DOVER KENT ARCHIVES

Sort file:- Canterbury, December, 2019.

Page Updated Canterbury:- Tuesday, 31 December, 2019.

PUB LIST PUBLIC HOUSES Paul Skelton

Earliest 1838-

Builders Arms

Latest 1930+

1 Cross Street / Orchard Place

St Dunstan

Canterbury

Builder's Arms 2013

Above photo kindly sent by Grahame Dowse, 14 February 2013.

Former Builder's Arms

Above picture from Google March 2009 shows number 1 Cross Street, the former "Builder's Arms". The beer delivery hatch can just been seen bottom right.

Builder's Arms map 1874

Above map 1874.

 

Only information I have to date regarding this establishment is that it was open from between 1840 and 1930, as is shown from the licensees list below.

However, information found showed that this end of Cross Street had many connections with the brewery trade in 1889. That year Charles Spicer, Brewer's servant lived at number 2, Mrs. S. Spicer lived at number 3 which was a general shop. James Newman, bottler, at number 4, and at number 5, George Spicer, Brewer's labourer. At number 13, W. Mannering, another brewer's servant and at number 17, William Martin, yet another brewer's servant. Lastly at number 19 was Edward Fullager, a drayman. Numbers 1 to 10 run on one side of the street and 11 to 30 on the other.

 

From the Kentish Chronicle, 7 April, 1860.

CANTERBURY CITY AND BOROUGH SESSIONS.

These Sessions look place on Wednesday in the Guildhall before J, Deedes, Esq., Recorder.

The grand jury, of which Mr. F. Bellingham of Saint George’s street was appointed foreman, having been empanelled, the Recorder addressed them with a few remarks on the two cases before them and dismissed them to their duties. True bills were found in each indictment.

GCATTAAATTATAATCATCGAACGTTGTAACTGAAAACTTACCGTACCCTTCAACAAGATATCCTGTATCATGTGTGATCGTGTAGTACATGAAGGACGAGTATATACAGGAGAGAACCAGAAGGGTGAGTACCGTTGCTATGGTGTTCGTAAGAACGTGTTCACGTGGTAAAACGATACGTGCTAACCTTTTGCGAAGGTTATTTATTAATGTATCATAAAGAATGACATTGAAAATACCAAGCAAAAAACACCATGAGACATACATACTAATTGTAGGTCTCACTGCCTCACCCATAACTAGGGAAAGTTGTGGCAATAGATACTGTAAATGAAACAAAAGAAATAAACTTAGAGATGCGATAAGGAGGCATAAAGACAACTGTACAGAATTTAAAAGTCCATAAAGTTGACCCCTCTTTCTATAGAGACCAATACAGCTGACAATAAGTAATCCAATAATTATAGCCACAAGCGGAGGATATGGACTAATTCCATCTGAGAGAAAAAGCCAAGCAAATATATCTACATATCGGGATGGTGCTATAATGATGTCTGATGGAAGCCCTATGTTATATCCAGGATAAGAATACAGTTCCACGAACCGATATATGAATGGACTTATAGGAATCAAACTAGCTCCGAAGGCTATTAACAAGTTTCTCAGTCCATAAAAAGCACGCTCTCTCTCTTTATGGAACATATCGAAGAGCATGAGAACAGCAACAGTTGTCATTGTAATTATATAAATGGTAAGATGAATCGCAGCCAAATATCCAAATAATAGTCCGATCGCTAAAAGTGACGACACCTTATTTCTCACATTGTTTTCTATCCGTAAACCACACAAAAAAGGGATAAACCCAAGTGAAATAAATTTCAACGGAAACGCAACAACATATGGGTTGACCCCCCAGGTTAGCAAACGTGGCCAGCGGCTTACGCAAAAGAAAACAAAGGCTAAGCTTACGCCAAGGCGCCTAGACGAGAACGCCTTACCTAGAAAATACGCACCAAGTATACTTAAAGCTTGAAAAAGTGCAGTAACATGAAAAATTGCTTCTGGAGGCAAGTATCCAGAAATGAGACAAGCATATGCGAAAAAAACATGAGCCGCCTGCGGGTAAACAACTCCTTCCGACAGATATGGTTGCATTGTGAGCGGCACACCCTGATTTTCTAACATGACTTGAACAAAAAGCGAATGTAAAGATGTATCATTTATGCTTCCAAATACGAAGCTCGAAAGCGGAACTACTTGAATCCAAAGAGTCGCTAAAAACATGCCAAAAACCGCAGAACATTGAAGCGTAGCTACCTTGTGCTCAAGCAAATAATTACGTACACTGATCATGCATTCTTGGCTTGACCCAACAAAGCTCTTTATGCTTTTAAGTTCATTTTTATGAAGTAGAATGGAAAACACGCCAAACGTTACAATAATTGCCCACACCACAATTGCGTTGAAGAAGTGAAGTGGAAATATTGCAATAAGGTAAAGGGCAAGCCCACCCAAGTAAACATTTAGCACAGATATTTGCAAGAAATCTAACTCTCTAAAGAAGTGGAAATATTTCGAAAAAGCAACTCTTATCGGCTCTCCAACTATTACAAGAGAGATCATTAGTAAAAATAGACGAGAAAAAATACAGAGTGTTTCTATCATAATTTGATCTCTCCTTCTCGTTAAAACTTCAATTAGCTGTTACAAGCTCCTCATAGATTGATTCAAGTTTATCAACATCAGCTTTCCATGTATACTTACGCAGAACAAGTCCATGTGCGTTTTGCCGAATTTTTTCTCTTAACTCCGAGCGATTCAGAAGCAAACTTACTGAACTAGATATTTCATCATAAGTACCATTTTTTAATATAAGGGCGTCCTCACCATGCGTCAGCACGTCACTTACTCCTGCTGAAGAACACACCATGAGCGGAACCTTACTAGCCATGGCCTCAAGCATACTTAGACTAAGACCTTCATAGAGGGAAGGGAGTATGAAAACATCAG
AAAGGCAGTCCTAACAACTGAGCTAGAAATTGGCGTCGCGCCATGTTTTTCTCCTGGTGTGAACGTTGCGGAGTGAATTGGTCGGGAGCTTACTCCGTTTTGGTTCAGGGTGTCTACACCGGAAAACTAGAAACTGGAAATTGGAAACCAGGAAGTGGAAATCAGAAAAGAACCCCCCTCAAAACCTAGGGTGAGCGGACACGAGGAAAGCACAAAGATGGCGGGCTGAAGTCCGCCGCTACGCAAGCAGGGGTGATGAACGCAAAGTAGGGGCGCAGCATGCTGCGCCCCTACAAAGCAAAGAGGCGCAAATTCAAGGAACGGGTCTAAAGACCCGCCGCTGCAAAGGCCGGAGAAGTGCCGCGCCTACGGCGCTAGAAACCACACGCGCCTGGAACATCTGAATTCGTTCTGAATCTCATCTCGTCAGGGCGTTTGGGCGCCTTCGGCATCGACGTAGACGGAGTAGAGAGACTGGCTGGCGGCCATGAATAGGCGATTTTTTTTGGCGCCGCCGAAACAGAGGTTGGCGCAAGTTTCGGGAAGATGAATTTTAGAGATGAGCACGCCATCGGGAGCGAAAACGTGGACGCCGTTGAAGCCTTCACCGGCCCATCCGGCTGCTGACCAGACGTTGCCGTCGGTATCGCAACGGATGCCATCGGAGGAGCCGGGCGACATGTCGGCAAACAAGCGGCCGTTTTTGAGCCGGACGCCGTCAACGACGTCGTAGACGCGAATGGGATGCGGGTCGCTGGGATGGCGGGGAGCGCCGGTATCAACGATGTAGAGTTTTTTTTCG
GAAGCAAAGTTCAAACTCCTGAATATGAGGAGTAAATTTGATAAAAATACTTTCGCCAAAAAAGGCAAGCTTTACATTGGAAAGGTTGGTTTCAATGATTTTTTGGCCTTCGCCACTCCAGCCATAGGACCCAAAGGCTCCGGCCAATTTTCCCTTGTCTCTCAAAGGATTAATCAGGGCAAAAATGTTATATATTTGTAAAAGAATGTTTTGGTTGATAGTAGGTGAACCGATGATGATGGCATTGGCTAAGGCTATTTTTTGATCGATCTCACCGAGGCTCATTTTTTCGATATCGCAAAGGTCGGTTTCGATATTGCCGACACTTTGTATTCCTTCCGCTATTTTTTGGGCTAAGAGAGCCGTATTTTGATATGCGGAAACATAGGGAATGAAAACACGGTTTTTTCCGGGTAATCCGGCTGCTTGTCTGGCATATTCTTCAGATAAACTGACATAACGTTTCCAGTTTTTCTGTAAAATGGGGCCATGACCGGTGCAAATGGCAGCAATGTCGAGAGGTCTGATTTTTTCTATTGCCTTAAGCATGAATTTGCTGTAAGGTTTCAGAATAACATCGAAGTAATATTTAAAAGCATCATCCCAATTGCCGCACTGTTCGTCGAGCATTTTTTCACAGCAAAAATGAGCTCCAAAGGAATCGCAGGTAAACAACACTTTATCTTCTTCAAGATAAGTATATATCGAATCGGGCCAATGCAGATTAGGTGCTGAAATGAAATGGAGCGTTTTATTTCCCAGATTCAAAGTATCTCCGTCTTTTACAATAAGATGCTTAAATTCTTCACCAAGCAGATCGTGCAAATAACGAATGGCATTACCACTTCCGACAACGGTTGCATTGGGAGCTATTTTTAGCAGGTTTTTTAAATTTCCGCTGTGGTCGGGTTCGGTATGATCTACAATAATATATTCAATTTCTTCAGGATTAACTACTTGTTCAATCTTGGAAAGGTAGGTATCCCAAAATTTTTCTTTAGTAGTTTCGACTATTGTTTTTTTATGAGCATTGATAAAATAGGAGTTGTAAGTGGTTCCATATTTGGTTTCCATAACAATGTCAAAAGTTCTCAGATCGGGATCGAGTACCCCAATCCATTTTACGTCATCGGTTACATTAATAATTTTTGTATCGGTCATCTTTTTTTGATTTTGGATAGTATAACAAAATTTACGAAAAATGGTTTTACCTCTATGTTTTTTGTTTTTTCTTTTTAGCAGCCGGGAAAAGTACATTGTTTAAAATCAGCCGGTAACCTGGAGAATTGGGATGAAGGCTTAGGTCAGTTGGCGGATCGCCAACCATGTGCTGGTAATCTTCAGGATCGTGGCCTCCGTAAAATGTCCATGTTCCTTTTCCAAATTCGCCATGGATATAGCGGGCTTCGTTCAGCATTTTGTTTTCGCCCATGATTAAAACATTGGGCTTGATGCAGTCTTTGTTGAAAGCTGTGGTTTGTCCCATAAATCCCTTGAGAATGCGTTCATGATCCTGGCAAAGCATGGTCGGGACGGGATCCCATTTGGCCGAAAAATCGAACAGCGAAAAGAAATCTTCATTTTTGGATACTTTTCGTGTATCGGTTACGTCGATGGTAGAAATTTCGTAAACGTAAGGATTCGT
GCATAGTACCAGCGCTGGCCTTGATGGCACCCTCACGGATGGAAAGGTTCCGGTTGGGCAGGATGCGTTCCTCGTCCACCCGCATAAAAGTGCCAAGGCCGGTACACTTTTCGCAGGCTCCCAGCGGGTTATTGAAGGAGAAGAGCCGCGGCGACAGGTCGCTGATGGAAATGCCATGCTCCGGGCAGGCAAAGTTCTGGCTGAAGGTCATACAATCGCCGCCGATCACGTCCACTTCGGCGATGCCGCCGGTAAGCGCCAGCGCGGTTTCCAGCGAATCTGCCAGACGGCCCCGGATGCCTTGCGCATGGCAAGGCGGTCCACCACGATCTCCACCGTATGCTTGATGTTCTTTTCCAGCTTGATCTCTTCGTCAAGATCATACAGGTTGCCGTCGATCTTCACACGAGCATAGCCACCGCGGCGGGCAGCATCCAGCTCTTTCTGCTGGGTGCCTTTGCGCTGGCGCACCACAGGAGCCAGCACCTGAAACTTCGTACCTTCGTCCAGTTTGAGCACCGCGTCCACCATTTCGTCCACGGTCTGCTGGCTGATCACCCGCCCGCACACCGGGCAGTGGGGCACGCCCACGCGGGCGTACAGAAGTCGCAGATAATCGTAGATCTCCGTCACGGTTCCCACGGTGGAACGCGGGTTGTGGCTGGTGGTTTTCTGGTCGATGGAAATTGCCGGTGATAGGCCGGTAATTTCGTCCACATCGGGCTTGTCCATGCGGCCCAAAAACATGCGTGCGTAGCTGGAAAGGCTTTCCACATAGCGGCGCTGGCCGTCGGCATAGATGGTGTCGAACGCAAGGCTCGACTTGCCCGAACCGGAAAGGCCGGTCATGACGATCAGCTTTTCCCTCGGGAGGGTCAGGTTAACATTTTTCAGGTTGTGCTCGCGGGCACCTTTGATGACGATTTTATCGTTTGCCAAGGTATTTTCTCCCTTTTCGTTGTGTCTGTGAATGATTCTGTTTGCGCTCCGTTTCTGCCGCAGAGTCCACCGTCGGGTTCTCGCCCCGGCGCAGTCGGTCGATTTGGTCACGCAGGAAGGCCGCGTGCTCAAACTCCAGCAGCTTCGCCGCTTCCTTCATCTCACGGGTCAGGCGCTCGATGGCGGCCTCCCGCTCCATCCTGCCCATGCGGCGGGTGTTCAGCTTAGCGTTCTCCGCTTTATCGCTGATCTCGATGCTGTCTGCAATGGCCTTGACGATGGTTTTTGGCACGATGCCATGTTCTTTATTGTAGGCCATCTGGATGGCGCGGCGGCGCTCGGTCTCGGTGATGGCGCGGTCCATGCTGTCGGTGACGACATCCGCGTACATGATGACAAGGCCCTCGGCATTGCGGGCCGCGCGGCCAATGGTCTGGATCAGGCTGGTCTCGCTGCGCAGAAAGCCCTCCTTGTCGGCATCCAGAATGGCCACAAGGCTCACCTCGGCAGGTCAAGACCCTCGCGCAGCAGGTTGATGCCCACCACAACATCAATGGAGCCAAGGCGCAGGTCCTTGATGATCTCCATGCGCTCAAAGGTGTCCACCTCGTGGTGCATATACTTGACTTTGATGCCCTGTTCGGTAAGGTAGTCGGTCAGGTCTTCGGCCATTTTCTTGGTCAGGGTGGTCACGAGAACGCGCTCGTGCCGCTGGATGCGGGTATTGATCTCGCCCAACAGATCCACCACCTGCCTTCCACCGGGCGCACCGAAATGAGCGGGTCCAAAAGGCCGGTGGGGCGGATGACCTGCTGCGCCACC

The petty jury having been called over the first 12 who answered to their names were sworn, Mr. Wood of Sun-street, being appointed foreman.

John Hilton, William Smith, and John Wealand, three soldiers, were indicted for stealing one handkerchief and one pair of shoes, value 5s. 4d., the property of Robert Davison, at the parish of Saint Dunstan, on the 15th day of February, 1860.

The circumstances deposed to on their trial, were precisely the same as given when the prisoners' were committed, and all three prisoners had been seen in company together in the "Builder’s Arms," in Saint Dunstun's both before the robbery, and on the following morning. Still the evidence of the prosecutor who could swear to Smith only, induced the jury to acquit Hilton and Wealand.

Smith was sentenced to three years’ penal servitude.

 

From the Canterbury Journal, Kentish Times and Farmers' Gazette, 12 July 1884.

CANTERBURY POLICE COURT. THURSDAY. TRANSFERS.

Before the Mayor (H. B. Wilson, Esq.), and J. G. Drury, Esq.

The licences of the following house was transferred:— The "Builders' Arms," St. Dunstan's, from George S. Kennett to Edward Challen.

 

From the Whitstable Times and Herne Bay Herald. 26 January 1901. Price 1d.

DEATH FROM A FALL WHILE WALKING.

An inquest was held by the City Coroner (Dr. T. S. Johnson) on Tuesday, at the “Builders' Arms,” Church Street, Canterbury, respecting the death of Charles Spicer, an employee of Messrs. Flint and Sons, brewers, St. Dunstan's, who slipped and fell, while walking down Ruttington Lane on the previous day. Mr. T. Russell watched the proceedings on behalf of Messrs. Flint and Sons.

George Spicer, labourer, stated that be was a son of the deceased, who had been in the employ of Messrs. Flint and Sons for the past forty-three years and three months. He lived at 5, Cross Street, St. Dunstan's. On Sunday, at about 12.30 deceased sent for witness as he had just got home after having had a fall while in Ruttington Lane. He said he was getting on the footpath when be slipped and fell on his stomach but he did not think he was hurt. About ten minutes afterwards the deceased was sick. Witness's sister then went for Mr. Greaslay, who came immediately and prescribed for deceased. As deceased was worse in the afternoon witness again went to Mr. Greasley, who came a second time. Witness stayed with deceased from that time until he died with the exception of while he was at work.